Disclaimer – I have been involved with Weavrs and the Philter Phactory in some way or another for many years and I am more than happy to be able to say that David Bausola (that guy) is a personal friend.
You may, or may not, have stumbled across the rather amusing story of Jon Ronson versus Jon_Ronson. If you haven’t, then you can watch the interview with the Philter Phactory and Jon, here and read the follow up post that clarifies the matter somewhat, here. I’m not going to comment on the matter except to say that neither side of the argument comes across clearly, the Philter Phactory should stop using long words that nobody understands and Jon Ronson appears to have a slightly antagonist history with anything fictional that appears to be “real”. Everyone needs to get out more too.
It has been interesting for me to watch people struggle with trying to describe what these “weavrs” actually are. In fact it has been said on a number of occasions that it is impossible to do so. Even the Philter Phactory struggle with a clear description of what their product is. Now, as the disclaimer above states, I’ve had the privilege of playing with various incarnations of weavrs since 2009 at a time when it was called the Demo Graphic Replicator. I would like to point out that I was never involved in developing any of the black-box magic, that was done by people much smarter than myself. I was asked as a storyteller, a designer of digital characters to play with these things. I am not a philosopher, I am just a bloke who buggers about on the internet and yet I feel that I am more than capable of describing what these bloody weavrs actually are.
1. Weavrs are streamtellers.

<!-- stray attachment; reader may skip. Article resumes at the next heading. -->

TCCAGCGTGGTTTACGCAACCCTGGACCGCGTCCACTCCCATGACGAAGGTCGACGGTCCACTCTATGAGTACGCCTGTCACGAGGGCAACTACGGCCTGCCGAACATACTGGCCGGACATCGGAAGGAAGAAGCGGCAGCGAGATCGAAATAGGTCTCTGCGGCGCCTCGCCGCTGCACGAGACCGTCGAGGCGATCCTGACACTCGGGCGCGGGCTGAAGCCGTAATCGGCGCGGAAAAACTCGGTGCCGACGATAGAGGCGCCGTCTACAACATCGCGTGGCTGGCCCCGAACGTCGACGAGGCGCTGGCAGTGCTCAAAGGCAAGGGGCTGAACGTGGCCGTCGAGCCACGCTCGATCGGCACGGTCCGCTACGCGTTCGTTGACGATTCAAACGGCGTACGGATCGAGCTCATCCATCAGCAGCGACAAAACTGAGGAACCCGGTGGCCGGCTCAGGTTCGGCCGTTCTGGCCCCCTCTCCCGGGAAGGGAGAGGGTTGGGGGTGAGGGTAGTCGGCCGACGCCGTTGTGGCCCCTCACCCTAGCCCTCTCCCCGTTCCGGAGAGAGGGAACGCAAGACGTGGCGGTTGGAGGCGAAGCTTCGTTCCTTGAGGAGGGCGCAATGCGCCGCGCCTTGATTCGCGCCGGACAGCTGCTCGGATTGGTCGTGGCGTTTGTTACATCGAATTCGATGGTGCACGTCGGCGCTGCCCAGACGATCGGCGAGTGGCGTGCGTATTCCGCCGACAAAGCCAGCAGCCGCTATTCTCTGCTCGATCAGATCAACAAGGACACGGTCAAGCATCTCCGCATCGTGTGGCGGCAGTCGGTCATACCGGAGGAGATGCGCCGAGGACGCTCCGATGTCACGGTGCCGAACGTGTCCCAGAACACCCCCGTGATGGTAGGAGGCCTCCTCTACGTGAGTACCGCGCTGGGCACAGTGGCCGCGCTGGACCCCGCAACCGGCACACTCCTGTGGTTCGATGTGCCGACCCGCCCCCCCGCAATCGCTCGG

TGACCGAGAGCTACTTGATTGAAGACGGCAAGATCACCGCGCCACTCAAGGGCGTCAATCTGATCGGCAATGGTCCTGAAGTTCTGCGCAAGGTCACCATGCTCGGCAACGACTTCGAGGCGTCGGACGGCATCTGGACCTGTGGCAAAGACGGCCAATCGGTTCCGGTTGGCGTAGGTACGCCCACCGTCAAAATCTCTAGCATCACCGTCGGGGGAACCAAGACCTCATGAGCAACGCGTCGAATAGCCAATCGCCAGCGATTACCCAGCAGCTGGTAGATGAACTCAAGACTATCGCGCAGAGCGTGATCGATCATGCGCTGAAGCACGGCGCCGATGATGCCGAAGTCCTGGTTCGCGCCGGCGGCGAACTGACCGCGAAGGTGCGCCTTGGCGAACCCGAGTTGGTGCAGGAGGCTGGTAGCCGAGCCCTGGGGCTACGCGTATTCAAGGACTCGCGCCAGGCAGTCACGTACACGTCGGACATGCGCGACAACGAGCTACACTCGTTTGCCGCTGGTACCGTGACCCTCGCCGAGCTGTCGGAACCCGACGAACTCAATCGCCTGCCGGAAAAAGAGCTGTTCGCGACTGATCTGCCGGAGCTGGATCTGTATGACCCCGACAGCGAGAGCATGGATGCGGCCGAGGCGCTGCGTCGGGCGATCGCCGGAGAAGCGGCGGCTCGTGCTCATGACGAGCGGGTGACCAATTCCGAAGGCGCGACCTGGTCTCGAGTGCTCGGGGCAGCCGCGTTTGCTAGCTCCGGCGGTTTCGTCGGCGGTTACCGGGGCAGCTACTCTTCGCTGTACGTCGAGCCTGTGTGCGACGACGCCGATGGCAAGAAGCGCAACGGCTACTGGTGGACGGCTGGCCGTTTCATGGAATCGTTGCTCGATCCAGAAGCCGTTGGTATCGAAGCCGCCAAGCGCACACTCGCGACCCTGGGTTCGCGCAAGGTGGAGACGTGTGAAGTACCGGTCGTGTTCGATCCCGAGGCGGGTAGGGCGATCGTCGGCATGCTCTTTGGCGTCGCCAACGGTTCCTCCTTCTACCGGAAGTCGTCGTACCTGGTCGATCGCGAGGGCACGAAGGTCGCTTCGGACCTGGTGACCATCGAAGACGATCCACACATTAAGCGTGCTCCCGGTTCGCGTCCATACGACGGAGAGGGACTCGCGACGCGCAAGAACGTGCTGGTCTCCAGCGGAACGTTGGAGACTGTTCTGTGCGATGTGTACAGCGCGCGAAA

Streamtelling is something I have, and continue to use to describe what characters within a digital space do. The early version of weavrs was very basic and required the designer of a character to join up the dots that the character was giving them. These dots (and this hasn’t changed at all) were pieces of social content that made emotional sense to the algorithm. The joining of the dots (back in 2009 this was nothing more than tweets) was a hand crafted narrative layer – a story that was informed by what the digital character was collecting online. Three years later and weavrs have, to a certain extent, automated the narrative layer; they are walking, singing (whistling), tweeting, listening to music, reading, making posters, dreaming, cooking etc, all of which they blog about. The weavr tells its own story, which is based on social stuff that makes emotional sense to the algorithm.
2. Weavrs are emotional render ghosts (HT James Bridle).
Weavrs don’t pretend to be people. This is really important to understand and seems to confuse the hell out of people. Yes, you can give a weavr a real name but the weavr will always behave like a weavr (you just have to chat to one to find that out). A big clue to what weavrs are (I have no idea if this was intentional) is the filter that is applied to profile icon which, to me at least, shows the weavr to be something behind pane of textured glass or something peering into a shattered mirror. Weavrs are shards of emotions, ghosts, a reflection of something. Weavrs are emotional render ghosts. James is smashing this stuff out of the ball park with his New Aesthetic stuff which you must read. Bruce Sterling says so (and so do I). The back end of the weavr platform allows you to build very detailed characters and at a first glance you would be forgiven in thinking that you could in fact “build” a real “person” but that never really happens because…
3. Weavrs are disobedient dogs.
Regardless of how detailed you plan your weavr, regardless how detailed you populate the emotions with key words and regardless of how clear you are in your own head about what a weavr is going to be, the weavr will run of and do something different. That’s not to say that what it does isn’t right, it’s just doing what makes sense to the weavr at the time based on how it’s feeling and what it can find on the social web. You can tell it what it’s made of but you can’t tell it what to do. You think you’ve told it to “sit” but the weavr will go and fetch the morning paper. This can be hugely frustrating at first but after a while quite enjoyable.
So weavrs are disobedient streamtelling render ghost dogs. Easy, eh?